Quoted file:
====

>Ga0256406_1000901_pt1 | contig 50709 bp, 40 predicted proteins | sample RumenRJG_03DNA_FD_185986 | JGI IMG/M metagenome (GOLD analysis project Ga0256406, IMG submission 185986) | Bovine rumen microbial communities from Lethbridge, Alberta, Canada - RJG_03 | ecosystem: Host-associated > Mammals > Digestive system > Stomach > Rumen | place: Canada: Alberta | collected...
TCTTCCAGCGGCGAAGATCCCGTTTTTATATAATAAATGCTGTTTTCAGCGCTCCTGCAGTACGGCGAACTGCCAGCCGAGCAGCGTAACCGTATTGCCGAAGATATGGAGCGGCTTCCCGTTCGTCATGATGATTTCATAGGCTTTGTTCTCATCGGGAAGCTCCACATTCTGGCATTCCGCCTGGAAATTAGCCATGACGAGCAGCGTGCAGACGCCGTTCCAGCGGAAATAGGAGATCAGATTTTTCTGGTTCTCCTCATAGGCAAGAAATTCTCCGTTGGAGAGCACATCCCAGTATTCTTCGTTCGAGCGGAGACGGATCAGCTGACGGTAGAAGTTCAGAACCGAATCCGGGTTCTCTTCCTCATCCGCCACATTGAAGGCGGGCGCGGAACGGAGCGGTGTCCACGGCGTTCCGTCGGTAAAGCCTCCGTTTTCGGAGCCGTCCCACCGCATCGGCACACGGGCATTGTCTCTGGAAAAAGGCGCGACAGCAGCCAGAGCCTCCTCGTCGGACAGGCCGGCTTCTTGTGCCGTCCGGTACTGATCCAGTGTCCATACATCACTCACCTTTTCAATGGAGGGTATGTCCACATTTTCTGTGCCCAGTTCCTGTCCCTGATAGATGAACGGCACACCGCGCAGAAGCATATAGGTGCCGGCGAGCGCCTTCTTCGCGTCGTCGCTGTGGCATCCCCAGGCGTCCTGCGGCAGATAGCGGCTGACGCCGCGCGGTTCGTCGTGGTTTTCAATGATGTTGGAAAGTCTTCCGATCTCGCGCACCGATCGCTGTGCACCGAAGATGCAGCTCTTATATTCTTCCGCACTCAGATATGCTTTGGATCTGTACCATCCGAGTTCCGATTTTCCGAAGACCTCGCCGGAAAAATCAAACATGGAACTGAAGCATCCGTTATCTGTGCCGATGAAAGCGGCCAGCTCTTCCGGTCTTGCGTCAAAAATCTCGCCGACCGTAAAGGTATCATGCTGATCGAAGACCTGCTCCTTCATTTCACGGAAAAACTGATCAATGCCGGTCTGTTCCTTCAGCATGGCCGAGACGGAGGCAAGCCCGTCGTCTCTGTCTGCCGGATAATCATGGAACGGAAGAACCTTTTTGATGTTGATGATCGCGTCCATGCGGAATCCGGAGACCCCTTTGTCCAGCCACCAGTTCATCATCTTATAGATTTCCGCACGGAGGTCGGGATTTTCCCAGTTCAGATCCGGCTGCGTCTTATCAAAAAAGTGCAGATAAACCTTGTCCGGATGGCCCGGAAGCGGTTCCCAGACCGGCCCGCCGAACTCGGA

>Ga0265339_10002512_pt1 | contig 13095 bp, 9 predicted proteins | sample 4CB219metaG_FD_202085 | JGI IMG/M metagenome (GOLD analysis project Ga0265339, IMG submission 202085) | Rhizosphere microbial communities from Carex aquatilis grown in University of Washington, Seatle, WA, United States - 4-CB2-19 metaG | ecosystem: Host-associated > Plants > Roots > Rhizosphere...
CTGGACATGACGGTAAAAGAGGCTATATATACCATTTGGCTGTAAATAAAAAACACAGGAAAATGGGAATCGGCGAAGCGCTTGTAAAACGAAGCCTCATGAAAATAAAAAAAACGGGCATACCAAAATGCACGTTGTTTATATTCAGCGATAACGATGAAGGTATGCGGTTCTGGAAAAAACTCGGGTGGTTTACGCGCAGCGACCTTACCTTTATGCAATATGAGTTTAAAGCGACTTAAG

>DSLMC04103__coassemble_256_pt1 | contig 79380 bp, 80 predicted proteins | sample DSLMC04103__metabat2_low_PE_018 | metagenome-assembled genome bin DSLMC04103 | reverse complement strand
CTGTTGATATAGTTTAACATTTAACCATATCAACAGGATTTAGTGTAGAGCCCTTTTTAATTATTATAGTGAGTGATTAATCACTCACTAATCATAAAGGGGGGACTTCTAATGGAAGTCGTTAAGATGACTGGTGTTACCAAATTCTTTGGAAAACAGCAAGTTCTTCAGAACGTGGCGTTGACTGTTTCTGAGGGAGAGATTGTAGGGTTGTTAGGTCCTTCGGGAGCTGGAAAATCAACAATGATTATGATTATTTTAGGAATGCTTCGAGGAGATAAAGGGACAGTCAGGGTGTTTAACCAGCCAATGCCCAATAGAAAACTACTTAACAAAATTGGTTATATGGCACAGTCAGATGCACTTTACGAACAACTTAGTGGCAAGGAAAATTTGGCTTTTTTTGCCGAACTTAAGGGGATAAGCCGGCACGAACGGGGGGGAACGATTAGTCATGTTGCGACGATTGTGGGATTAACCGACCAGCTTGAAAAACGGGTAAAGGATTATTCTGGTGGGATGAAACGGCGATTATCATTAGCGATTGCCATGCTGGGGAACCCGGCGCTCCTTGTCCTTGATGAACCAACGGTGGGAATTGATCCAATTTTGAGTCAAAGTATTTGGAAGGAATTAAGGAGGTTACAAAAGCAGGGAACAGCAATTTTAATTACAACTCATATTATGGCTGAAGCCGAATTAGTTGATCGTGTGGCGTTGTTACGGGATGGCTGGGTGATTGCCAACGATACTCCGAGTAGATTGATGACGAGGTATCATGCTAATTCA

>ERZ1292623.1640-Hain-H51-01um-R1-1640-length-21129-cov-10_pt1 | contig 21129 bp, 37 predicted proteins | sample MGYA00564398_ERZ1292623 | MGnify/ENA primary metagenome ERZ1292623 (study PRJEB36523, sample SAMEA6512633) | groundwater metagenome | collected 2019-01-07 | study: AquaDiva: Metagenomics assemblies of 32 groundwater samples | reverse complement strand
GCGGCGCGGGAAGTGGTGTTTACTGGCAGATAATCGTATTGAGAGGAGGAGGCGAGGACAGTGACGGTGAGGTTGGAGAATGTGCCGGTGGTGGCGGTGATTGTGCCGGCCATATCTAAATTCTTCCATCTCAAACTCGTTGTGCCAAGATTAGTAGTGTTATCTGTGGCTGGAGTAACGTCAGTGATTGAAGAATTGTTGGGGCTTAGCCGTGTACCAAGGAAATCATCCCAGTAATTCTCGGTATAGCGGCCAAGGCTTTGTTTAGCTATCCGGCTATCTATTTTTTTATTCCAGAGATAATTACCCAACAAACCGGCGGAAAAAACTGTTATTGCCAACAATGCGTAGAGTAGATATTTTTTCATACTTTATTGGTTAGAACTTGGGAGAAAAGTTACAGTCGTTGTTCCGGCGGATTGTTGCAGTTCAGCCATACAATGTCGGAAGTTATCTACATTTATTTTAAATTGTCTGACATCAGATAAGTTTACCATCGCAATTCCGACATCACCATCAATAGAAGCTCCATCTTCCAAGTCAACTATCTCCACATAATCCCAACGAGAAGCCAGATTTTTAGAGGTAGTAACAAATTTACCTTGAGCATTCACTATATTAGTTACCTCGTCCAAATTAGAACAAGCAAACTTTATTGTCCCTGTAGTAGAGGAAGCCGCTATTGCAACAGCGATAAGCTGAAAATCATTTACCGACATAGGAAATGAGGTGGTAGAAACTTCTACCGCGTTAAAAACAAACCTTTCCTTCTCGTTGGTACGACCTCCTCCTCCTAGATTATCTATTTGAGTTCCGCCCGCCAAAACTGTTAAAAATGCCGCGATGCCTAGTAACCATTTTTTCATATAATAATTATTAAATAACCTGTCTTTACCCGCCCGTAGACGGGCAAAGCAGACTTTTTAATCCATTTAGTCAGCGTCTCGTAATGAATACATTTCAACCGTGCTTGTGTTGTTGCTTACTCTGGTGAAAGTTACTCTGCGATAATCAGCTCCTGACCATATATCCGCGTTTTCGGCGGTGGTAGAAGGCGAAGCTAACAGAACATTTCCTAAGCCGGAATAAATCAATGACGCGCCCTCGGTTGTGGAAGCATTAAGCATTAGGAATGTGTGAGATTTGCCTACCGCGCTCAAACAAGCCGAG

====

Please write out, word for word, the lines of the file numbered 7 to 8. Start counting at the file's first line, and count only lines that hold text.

>ERZ1292623.1640-Hain-H51-01um-R1-1640-length-21129-cov-10_pt1 | contig 21129 bp, 37 predicted proteins | sample MGYA00564398_ERZ1292623 | MGnify/ENA primary metagenome ERZ1292623 (study PRJEB36523, sample SAMEA6512633) | groundwater metagenome | collected 2019-01-07 | study: AquaDiva: Metagenomics assemblies of 32 groundwater samples | reverse complement strand
GCGGCGCGGGAAGTGGTGTTTACTGGCAGATAATCGTATTGAGAGGAGGAGGCGAGGACAGTGACGGTGAGGTTGGAGAATGTGCCGGTGGTGGCGGTGATTGTGCCGGCCATATCTAAATTCTTCCATCTCAAACTCGTTGTGCCAAGATTAGTAGTGTTATCTGTGGCTGGAGTAACGTCAGTGATTGAAGAATTGTTGGGGCTTAGCCGTGTACCAAGGAAATCATCCCAGTAATTCTCGGTATAGCGGCCAAGGCTTTGTTTAGCTATCCGGCTATCTATTTTTTTATTCCAGAGATAATTACCCAACAAACCGGCGGAAAAAACTGTTATTGCCAACAATGCGTAGAGTAGATATTTTTTCATACTTTATTGGTTAGAACTTGGGAGAAAAGTTACAGTCGTTGTTCCGGCGGATTGTTGCAGTTCAGCCATACAATGTCGGAAGTTATCTACATTTATTTTAAATTGTCTGACATCAGATAAGTTTACCATCGCAATTCCGACATCACCATCAATAGAAGCTCCATCTTCCAAGTCAACTATCTCCACATAATCCCAACGAGAAGCCAGATTTTTAGAGGTAGTAACAAATTTACCTTGAGCATTCACTATATTAGTTACCTCGTCCAAATTAGAACAAGCAAACTTTATTGTCCCTGTAGTAGAGGAAGCCGCTATTGCAACAGCGATAAGCTGAAAATCATTTACCGACATAGGAAATGAGGTGGTAGAAACTTCTACCGCGTTAAAAACAAACCTTTCCTTCTCGTTGGTACGACCTCCTCCTCCTAGATTATCTATTTGAGTTCCGCCCGCCAAAACTGTTAAAAATGCCGCGATGCCTAGTAACCATTTTTTCATATAATAATTATTAAATAACCTGTCTTTACCCGCCCGTAGACGGGCAAAGCAGACTTTTTAATCCATTTAGTCAGCGTCTCGTAATGAATACATTTCAACCGTGCTTGTGTTGTTGCTTACTCTGGTGAAAGTTACTCTGCGATAATCAGCTCCTGACCATATATCCGCGTTTTCGGCGGTGGTAGAAGGCGAAGCTAACAGAACATTTCCTAAGCCGGAATAAATCAATGACGCGCCCTCGGTTGTGGAAGCATTAAGCATTAGGAATGTGTGAGATTTGCCTACCGCGCTCAAACAAGCCGAG